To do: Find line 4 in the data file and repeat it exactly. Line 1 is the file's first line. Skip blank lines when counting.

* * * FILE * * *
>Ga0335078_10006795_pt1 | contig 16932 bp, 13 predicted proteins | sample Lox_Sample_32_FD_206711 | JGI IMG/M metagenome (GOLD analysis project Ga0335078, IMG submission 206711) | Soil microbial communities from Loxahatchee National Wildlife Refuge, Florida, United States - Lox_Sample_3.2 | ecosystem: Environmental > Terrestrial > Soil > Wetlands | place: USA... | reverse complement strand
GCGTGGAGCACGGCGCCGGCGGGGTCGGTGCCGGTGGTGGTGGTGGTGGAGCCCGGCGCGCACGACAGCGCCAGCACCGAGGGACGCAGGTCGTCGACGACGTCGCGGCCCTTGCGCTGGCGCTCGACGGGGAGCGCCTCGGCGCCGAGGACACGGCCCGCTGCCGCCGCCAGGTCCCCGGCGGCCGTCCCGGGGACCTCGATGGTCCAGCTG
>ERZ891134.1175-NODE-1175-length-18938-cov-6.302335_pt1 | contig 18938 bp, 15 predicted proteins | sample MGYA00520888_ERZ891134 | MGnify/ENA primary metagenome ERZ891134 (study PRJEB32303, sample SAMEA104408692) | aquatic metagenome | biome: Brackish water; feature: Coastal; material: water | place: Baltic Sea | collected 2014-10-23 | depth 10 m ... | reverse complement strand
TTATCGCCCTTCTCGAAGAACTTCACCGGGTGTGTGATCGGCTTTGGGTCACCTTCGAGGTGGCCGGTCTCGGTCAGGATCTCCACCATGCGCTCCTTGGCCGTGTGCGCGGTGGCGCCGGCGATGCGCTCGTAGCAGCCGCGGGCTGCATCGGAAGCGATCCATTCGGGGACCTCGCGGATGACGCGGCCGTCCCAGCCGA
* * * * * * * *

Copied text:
TTATCGCCCTTCTCGAAGAACTTCACCGGGTGTGTGATCGGCTTTGGGTCACCTTCGAGGTGGCCGGTCTCGGTCAGGATCTCCACCATGCGCTCCTTGGCCGTGTGCGCGGTGGCGCCGGCGATGCGCTCGTAGCAGCCGCGGGCTGCATCGGAAGCGATCCATTCGGGGACCTCGCGGATGACGCGGCCGTCCCAGCCGA